Summary: A look at Jesus is asking us to identify with in the Parable of the Good Samaritan. The critical question is, can we be merciful without remaining connected to our own need for mercy?
Today is Palm Sunday, today we are celebrating the Triumphant entry of Jesus into Jerusalem. I am sure you guys know the story, Jesus rides a young colt into Jerusalem and the Passover crowd goes wild. They lay their coats and palm fronds onto the street to cover his path and the cried Hosanna to the Son of David, Hosanna in the Highest.
Last week we talked about doing hard things, and if you ever have the time I would encourage you to do a study of the week that Jesus spent before his crucifixion. It is such an interesting study because there are so many key moments where Jesus chose to move closer to crucifixion. He had lots of opportunities to alter the course of history but he kept doing the hard things that he needed to do to accomplish His Father's will. Including coming to Jerusalem so long ago.
Today I want to look at something that Jesus said about doing hard things, in Luke chapter 10 Jesus meets a Lawyer, I am know you guys are familiar with this story but the Lawyer says to Jesus what must I do to inherit eternal life.
I want to just stop there for a second because I believe this is the central question that in one way or another we are all asking.
Teacher what must I do to inherit eternal life? How is it possible to reach God? The answer to this question is what every religion in the world is trying to work out. Jesus asks the lawyer, what does the law say, how do you understand it. And the Lawyer replies,
Love the Lord your God with all your heart and with all your soul and with all your strength. And love your Neighbor as yourself.
Jesus replies, Yes, thats it! Go and do that and you will live!
Can I just submit that this guy is a terrible Lawyer, because as Kenny Rogers says you got know when fold em. I mean he has won the case hasn't he? He has successfully answered and now he should walk away. But instead the text says he wanted to justify himself, he wanted to prove himself right. This is interesting because the original question was what do I need to do to inherit eternal life but is seems as if he was really more interested in being right. Lets examine our hearts this morning church, are we more interested in eternal life or proving that our own lifestyles are ok?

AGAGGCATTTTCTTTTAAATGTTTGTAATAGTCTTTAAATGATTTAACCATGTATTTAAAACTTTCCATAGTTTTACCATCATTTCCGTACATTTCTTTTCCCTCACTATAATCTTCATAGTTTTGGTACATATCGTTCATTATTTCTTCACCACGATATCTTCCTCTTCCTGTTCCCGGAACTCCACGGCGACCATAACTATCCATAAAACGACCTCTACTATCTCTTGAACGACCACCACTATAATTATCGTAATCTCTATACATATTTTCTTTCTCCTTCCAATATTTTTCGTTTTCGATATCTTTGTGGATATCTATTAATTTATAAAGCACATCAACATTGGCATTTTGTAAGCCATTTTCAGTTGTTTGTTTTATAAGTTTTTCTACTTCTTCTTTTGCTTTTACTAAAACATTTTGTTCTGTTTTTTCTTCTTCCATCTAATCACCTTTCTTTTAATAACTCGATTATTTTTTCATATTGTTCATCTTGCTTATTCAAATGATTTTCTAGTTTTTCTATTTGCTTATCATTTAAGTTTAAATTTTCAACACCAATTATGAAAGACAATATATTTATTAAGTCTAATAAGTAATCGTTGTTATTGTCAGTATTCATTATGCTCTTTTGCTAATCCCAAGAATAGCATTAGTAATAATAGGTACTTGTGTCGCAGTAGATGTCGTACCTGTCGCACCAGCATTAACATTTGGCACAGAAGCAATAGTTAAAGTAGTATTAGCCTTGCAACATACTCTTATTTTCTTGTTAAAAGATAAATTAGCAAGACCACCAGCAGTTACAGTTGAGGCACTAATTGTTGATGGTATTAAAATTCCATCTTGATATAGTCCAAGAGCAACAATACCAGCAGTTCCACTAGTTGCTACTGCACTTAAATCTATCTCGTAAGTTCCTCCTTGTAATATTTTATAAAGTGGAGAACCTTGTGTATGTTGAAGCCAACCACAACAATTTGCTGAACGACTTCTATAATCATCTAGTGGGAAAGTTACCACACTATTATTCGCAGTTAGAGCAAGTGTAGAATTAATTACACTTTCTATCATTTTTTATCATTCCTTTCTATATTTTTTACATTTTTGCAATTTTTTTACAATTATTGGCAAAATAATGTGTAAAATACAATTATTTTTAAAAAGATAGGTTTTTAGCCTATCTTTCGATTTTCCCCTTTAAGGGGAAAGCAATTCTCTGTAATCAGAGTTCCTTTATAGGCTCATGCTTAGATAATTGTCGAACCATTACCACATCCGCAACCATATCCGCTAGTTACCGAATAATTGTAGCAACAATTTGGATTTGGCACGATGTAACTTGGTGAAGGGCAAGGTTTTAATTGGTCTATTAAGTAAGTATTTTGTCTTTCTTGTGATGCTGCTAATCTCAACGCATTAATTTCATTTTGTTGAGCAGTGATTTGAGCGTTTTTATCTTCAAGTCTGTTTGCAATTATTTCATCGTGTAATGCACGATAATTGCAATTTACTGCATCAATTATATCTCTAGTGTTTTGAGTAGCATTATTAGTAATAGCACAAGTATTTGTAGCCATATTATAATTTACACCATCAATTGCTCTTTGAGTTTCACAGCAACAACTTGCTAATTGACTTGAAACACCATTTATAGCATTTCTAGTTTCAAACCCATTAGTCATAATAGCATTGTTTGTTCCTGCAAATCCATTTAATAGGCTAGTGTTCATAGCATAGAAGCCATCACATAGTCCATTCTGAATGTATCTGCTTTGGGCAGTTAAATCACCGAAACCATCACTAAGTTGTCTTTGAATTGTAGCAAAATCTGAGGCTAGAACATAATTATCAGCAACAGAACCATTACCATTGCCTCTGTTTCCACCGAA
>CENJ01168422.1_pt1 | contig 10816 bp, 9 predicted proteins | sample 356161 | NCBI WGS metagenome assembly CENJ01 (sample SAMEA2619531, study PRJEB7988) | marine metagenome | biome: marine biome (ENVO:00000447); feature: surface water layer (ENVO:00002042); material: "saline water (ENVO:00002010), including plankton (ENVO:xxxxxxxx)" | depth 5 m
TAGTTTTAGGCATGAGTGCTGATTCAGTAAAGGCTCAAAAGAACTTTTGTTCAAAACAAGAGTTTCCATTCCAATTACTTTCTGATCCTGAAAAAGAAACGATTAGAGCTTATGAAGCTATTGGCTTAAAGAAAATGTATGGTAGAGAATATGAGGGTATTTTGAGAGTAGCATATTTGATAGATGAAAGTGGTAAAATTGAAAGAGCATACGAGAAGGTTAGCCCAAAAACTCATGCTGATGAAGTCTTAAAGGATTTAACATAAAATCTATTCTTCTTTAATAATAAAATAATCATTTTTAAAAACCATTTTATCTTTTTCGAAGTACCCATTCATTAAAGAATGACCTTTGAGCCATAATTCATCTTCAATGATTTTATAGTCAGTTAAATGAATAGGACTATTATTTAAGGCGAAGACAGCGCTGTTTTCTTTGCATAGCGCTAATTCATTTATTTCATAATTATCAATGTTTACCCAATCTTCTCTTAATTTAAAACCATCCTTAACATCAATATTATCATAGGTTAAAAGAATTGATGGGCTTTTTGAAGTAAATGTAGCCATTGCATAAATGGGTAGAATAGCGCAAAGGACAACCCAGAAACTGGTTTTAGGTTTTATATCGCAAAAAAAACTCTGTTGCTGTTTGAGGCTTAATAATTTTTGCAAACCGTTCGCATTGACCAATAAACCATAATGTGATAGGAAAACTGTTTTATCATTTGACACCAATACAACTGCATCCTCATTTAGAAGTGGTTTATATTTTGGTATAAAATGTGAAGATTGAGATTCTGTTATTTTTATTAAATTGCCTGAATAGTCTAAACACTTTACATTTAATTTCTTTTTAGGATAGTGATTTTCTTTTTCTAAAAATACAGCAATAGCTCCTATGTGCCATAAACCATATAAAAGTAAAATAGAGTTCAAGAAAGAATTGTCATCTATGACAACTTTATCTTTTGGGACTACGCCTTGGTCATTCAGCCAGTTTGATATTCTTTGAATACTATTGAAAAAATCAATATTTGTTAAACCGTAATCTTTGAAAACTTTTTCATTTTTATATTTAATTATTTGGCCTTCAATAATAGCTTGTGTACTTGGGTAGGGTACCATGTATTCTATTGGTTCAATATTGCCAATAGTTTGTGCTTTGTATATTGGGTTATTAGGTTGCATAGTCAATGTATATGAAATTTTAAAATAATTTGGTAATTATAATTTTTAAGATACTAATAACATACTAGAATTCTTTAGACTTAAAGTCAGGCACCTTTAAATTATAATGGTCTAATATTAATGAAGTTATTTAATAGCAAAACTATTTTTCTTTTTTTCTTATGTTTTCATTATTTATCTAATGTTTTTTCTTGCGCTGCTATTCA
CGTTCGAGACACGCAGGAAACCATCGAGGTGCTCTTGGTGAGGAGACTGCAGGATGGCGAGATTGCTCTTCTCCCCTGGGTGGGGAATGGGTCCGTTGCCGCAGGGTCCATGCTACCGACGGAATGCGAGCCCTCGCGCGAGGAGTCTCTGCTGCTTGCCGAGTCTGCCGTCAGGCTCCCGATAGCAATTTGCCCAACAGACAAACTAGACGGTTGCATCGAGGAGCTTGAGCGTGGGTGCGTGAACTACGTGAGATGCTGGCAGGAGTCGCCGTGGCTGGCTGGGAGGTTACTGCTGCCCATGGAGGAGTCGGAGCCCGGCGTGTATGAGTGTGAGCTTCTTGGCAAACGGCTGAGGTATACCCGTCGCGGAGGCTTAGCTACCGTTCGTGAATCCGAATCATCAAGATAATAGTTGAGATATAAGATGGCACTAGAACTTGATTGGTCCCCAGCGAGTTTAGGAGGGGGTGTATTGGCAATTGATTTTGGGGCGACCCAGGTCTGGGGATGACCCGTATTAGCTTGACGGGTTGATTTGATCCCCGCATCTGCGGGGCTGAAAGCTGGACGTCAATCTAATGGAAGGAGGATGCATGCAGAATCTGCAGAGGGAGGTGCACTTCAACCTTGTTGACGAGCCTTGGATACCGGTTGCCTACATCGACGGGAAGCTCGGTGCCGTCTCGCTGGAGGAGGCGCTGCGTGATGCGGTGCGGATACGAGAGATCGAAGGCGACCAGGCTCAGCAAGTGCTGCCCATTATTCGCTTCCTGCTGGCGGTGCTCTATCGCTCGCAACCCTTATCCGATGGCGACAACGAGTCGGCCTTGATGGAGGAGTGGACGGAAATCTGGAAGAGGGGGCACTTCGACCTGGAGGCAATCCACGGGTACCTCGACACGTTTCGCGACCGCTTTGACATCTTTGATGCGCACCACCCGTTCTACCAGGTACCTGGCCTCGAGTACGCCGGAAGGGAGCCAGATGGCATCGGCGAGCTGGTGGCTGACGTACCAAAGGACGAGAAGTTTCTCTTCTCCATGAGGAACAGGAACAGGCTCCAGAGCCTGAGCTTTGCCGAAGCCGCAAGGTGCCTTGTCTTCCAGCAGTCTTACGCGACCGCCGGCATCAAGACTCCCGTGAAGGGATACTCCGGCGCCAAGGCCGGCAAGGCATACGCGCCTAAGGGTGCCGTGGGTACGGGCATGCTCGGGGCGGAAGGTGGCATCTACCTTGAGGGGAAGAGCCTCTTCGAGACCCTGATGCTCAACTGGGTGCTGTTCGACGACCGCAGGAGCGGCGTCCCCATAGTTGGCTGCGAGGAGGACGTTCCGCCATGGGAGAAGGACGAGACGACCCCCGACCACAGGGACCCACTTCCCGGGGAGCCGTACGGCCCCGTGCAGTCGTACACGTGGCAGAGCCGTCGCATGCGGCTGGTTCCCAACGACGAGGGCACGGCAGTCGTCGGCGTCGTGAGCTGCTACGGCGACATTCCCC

So the Lawyer says to Jesus, ok teacher well that is all fine and good but who is my neighbor?
Remember a few weeks ago we were talking about bearing one another's burdens? And we talked about the difficulty of making such a large commitment? This is what is at the heart of the question who is my neighbor. The Lawyer is saying ok, what is the limit of my liability. I recognize that I need to be loving but how much do I have to love?
So Jesus tells this story, he says a man was on the road from Jerusalem to Jericho.
When he was robbed, the robbers stripped him naked, beat him, took all of his possessions and left him for dead.
Luckily a priest happened by, but when the priest saw the man he crossed the street and walked by.
A little later a Levite walked by and he too walked saw the wounded man but walked by without helping.
Finally Jesus says a samaritan man walked by and seeing the injured man rushed to his aid. He dressed the mans wounds and put him on his donkey and took him to an inn. He got the man all settled in and gave the inn keeper some money saying take good care of this man and if this does not cover all of your expenses then I will reimburse you when I return.
Jesus asks the Lawyer, which of the three were a neighbor to the man. If you read this passage carefully you will catch a nuance that helps to open up the story a little bit. Do you notice that the Lawyer says the one who showed him mercy, or the merciful one. Jesus says go and do likewise.
Who do you think Jesus wanted the Lawyer to identify with in this story? Remember when we have talked about finding yourself in the story who do you identify with? Is it the Priest? How about the Levite? The Samaritan?
One of the most interesting things about this parable is that Jesus simply tells us that the man is on the road. The road to Jericho was a treacherous one, Jericho is about 17 miles from Jerusalem and about 3,300 feet lower so the road is very steep and there were very sharp turns in the mountains, lots of nooks and crannies for robbers to hide. Not to mention the physical danger of traveling such a road.